Starting Pitchers to Target

I usually have a nice list of lower-ranked starting pitchers I like as sleepers. Not so much in this year’s American League pitching pool. Here are a few names down the list I might entertain though if things roll right.

As you can see I like Shane Bieber. I’ve got him at No. 17 which is probably higher than most anywhere you’ll see. That 4.55 ERA is misleading. He posted a 9.26 K/9 and a 1.81 BB/9. His xFIP was 3.30 and his SIERA was 3.45. He was undone by a somewhat low 69.4 LOB% and a fluky .356 BABIP.

Michael Pineda has never turned into what I thought he might, but he gets strikeouts, doesn’t walk many batters, and won’t kill you in the ERA department. If he’s looking decent in the spring I might take a late round flier.

Last year it was Ryan Yarbrough. This year I think it may be Yonny Chirinos. Chirinos could improve his control, but he’s very hard to hit. Whether he starts or follows the opened, I think he could be a very useful pitcher in AL-Only leagues.

Alex Cobb was horrid for the first few months of the 2018 season. Did you notice he had a 2.56 ERA in the second half? It’d be easy to jump onboard if he played for a better team, but Cobb might be one of that lower tier I might take a shot on. Hell, if he pitches well maybe he gets traded to New York or Boston after a month or two.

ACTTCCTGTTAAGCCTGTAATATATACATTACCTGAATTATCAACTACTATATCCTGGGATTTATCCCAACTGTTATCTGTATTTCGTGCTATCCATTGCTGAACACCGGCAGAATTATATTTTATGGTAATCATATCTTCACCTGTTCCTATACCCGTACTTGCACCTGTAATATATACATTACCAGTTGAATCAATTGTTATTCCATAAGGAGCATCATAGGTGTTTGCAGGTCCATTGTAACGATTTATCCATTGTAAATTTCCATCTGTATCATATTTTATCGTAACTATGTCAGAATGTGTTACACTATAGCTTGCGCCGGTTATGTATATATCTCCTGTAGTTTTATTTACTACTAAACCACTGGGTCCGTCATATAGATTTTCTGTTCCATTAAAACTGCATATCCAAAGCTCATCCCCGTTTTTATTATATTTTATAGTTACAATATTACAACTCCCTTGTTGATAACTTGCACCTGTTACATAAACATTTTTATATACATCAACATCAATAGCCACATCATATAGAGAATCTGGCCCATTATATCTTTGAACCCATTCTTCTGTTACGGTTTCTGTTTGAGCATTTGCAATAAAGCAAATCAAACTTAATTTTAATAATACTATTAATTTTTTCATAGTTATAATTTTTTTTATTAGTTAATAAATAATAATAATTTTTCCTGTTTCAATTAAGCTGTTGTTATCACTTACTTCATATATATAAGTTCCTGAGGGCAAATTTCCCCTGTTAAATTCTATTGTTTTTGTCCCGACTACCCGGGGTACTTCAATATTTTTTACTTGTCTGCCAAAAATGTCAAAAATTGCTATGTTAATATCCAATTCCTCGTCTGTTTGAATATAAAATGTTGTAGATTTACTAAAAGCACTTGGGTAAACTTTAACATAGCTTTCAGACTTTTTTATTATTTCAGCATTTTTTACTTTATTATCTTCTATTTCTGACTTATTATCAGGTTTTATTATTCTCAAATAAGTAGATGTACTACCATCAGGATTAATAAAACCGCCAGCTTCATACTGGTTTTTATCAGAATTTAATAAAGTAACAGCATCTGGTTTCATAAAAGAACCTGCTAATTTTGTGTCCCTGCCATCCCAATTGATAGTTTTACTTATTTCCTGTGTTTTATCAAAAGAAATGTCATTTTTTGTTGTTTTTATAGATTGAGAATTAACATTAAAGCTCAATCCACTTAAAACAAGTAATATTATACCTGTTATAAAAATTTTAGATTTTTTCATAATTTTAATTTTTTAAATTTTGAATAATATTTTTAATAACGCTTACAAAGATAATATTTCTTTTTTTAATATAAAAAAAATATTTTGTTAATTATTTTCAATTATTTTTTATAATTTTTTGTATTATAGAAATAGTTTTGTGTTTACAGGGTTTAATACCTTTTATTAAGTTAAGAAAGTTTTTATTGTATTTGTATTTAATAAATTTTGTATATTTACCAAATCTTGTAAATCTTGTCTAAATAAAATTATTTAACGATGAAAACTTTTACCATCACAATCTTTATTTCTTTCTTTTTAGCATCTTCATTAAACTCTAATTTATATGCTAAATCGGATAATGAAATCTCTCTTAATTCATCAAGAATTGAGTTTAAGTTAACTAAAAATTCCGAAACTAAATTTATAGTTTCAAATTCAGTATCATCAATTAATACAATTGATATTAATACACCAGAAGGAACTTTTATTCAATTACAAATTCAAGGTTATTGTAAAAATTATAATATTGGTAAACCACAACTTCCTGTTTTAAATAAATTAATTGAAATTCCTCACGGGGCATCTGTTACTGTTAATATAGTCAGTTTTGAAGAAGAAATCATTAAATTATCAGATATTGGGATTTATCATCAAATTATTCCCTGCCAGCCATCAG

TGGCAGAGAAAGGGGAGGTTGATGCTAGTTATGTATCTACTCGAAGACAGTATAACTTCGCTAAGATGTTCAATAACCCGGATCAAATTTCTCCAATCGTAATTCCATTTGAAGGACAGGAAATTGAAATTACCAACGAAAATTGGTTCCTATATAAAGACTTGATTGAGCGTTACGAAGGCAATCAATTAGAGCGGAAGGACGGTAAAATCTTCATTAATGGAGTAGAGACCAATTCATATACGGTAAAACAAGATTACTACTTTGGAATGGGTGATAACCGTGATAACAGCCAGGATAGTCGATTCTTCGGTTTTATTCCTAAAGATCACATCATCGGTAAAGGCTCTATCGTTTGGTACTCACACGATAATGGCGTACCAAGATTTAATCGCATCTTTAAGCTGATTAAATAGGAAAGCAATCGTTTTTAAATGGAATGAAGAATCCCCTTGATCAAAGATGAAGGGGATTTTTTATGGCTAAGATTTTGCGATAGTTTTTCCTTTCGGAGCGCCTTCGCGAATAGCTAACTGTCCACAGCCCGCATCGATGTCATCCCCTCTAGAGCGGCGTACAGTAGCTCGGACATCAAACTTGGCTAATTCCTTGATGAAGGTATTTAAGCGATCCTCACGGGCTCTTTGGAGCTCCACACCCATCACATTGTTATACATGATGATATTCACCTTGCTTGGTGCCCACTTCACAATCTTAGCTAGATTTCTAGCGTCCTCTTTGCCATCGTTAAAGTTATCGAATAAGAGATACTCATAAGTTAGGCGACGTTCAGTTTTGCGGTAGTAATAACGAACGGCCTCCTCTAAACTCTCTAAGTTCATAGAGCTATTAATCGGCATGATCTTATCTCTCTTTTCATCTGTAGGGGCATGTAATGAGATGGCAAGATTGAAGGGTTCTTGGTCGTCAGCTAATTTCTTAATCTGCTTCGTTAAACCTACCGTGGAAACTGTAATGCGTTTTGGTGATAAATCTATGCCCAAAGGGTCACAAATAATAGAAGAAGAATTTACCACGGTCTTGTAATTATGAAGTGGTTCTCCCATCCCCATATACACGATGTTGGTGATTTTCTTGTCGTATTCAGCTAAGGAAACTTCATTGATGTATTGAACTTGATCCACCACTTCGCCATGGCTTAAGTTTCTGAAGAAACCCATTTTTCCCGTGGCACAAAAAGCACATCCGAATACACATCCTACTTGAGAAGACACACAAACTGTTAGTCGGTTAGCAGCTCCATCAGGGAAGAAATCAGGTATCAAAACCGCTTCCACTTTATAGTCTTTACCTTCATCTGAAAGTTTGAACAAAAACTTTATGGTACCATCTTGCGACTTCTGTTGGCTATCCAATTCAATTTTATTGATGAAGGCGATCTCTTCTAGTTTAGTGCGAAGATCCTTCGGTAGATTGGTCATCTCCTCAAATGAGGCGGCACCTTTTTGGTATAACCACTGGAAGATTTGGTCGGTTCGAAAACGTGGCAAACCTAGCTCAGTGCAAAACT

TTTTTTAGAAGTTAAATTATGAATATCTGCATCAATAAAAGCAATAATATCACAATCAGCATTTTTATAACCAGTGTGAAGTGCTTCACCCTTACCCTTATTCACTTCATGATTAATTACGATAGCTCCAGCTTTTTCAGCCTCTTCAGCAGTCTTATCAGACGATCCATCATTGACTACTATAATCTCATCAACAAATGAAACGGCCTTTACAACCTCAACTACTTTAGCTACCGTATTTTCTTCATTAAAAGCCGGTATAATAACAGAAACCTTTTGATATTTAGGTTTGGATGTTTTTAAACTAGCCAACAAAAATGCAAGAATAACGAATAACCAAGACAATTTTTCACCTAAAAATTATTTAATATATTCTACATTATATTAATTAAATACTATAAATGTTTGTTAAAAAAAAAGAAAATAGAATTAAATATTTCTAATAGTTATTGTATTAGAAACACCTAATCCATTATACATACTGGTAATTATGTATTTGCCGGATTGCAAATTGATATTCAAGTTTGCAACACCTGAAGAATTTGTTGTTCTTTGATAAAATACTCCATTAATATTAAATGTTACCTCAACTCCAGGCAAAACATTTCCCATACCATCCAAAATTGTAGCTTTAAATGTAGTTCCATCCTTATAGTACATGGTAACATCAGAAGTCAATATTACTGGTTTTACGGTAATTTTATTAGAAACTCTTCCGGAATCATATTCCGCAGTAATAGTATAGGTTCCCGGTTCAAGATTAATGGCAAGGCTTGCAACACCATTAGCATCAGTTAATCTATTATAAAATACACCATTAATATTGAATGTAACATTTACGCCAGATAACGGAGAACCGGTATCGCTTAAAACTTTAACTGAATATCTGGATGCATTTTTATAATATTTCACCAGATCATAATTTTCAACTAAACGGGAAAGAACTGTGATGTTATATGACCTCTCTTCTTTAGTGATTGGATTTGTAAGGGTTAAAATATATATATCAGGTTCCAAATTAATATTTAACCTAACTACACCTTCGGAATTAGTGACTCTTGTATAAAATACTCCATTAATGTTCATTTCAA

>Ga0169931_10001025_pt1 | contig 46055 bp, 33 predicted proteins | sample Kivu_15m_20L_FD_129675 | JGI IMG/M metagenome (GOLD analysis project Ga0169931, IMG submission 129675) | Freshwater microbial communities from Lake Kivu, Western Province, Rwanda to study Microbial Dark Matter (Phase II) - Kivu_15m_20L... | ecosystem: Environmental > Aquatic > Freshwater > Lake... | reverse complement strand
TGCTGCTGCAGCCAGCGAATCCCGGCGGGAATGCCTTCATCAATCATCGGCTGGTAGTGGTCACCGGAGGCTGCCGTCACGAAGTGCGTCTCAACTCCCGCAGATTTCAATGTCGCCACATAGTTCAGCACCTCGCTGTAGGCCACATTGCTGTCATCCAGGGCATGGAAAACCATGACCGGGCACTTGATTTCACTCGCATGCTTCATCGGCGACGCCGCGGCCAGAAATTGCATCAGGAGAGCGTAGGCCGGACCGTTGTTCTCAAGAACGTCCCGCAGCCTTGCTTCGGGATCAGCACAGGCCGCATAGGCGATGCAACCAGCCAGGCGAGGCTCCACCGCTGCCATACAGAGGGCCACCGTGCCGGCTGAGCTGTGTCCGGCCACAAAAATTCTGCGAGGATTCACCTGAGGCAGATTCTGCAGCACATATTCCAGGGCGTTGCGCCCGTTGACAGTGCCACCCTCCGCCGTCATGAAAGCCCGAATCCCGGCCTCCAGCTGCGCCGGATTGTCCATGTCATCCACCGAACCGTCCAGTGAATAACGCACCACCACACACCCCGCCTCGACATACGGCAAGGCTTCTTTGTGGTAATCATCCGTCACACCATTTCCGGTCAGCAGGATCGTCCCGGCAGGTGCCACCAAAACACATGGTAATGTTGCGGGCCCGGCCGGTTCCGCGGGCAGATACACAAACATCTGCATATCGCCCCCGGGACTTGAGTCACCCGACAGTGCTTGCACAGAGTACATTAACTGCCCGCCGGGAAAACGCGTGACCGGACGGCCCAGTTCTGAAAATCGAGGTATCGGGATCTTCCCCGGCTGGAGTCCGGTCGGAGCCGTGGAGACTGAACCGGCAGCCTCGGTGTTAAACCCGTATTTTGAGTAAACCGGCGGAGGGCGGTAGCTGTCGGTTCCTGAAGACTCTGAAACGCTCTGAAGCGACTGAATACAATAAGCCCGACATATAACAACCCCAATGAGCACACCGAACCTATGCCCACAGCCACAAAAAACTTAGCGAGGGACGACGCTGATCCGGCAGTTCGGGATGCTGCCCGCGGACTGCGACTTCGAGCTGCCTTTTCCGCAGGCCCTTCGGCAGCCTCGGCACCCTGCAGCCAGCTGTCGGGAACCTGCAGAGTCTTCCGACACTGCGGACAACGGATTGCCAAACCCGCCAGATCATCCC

2019 AL-Only Starting Pitcher Rankings

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Enjoying these 2019 AL-Only Starting Pitcher Rankings? For more great rankings, strategy, and analysis check out the 2019 FantraxHQ Fantasy Baseball Draft Kit. We’ll be adding more content from now right up until Opening Day!

Doug Anderson is a 10-year veteran of the Fantasy Sports industry. His work has appeared on,,, and, as well as in the pages of USA Today’s Fantasy Baseball Weekly and various other magazines. Doug has participated in both LABR and Tout Wars, the two preeminent expert fantasy baseball leagues in existence. Doug was formerly the Executive Editor at RotoExperts and is now Managing Editor here at FantraxHQ. You can follow him on Twitter @RotoDaddy.

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  1. bbboston says

    Couple of Questions:
    – You seem to have a worse ranking for Clevinger than most everywhere else I’ve reviewed to date. Why?
    – I could have sworn I saw a negative article on Heaney as a sleeper, yet your ranking is high?

    1. Doug Anderson says

      The article you are referring to was 5 Pitchers Who Will be UnderDrafted, meaning they won’t be drafted as high as they should. As far as Clevinger goes, I do like him. I wouldn’t argue with someone who ranked him higher. My rankings are strictly based on the projections. If the projections are good, then he’s in the right place. With that said for me there’s little difference in these rankings between pitcher No. 10 and pitcher No. 15. Their values are very close. When I do my full rankings I’ll include dollar values that allow us to get a better idea of relative value.